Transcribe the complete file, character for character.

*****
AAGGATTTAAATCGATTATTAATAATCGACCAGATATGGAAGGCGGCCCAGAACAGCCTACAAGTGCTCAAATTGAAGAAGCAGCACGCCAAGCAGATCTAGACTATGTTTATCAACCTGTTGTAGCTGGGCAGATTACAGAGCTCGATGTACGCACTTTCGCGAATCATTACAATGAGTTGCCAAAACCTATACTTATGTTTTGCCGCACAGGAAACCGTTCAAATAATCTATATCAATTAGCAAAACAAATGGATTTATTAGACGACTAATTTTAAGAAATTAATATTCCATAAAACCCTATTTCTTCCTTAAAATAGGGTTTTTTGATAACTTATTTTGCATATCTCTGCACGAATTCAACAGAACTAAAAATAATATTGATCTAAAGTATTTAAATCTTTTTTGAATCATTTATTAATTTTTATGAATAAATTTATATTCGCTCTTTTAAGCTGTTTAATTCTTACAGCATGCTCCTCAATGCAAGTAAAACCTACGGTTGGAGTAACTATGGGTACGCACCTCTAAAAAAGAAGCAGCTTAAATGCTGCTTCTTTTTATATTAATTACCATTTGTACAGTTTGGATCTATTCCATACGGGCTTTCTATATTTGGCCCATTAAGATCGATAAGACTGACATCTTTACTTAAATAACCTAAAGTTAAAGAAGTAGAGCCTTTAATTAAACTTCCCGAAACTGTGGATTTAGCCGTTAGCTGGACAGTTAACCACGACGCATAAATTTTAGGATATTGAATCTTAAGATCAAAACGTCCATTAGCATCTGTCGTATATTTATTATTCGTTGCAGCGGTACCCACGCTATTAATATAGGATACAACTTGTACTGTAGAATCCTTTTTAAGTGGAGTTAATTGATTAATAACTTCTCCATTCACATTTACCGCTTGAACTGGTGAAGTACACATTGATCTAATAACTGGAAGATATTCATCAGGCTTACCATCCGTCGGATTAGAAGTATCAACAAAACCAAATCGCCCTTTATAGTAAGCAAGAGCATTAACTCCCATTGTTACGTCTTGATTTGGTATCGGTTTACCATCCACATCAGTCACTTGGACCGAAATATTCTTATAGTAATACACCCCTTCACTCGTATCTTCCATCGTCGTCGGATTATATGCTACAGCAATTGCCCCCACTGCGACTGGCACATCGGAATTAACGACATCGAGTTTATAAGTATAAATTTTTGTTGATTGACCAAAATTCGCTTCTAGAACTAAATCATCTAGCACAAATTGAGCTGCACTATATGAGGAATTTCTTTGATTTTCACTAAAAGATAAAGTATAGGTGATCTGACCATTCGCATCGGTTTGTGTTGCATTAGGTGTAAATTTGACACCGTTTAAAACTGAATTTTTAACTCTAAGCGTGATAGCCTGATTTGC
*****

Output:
AAGGATTTAAATCGATTATTAATAATCGACCAGATATGGAAGGCGGCCCAGAACAGCCTACAAGTGCTCAAATTGAAGAAGCAGCACGCCAAGCAGATCTAGACTATGTTTATCAACCTGTTGTAGCTGGGCAGATTACAGAGCTCGATGTACGCACTTTCGCGAATCATTACAATGAGTTGCCAAAACCTATACTTATGTTTTGCCGCACAGGAAACCGTTCAAATAATCTATATCAATTAGCAAAACAAATGGATTTATTAGACGACTAATTTTAAGAAATTAATATTCCATAAAACCCTATTTCTTCCTTAAAATAGGGTTTTTTGATAACTTATTTTGCATATCTCTGCACGAATTCAACAGAACTAAAAATAATATTGATCTAAAGTATTTAAATCTTTTTTGAATCATTTATTAATTTTTATGAATAAATTTATATTCGCTCTTTTAAGCTGTTTAATTCTTACAGCATGCTCCTCAATGCAAGTAAAACCTACGGTTGGAGTAACTATGGGTACGCACCTCTAAAAAAGAAGCAGCTTAAATGCTGCTTCTTTTTATATTAATTACCATTTGTACAGTTTGGATCTATTCCATACGGGCTTTCTATATTTGGCCCATTAAGATCGATAAGACTGACATCTTTACTTAAATAACCTAAAGTTAAAGAAGTAGAGCCTTTAATTAAACTTCCCGAAACTGTGGATTTAGCCGTTAGCTGGACAGTTAACCACGACGCATAAATTTTAGGATATTGAATCTTAAGATCAAAACGTCCATTAGCATCTGTCGTATATTTATTATTCGTTGCAGCGGTACCCACGCTATTAATATAGGATACAACTTGTACTGTAGAATCCTTTTTAAGTGGAGTTAATTGATTAATAACTTCTCCATTCACATTTACCGCTTGAACTGGTGAAGTACACATTGATCTAATAACTGGAAGATATTCATCAGGCTTACCATCCGTCGGATTAGAAGTATCAACAAAACCAAATCGCCCTTTATAGTAAGCAAGAGCATTAACTCCCATTGTTACGTCTTGATTTGGTATCGGTTTACCATCCACATCAGTCACTTGGACCGAAATATTCTTATAGTAATACACCCCTTCACTCGTATCTTCCATCGTCGTCGGATTATATGCTACAGCAATTGCCCCCACTGCGACTGGCACATCGGAATTAACGACATCGAGTTTATAAGTATAAATTTTTGTTGATTGACCAAAATTCGCTTCTAGAACTAAATCATCTAGCACAAATTGAGCTGCACTATATGAGGAATTTCTTTGATTTTCACTAAAAGATAAAGTATAGGTGATCTGACCATTCGCATCGGTTTGTGTTGCATTAGGTGTAAATTTGACACCGTTTAAAACTGAATTTTTAACTCTAAGCGTGATAGCCTGATTTGC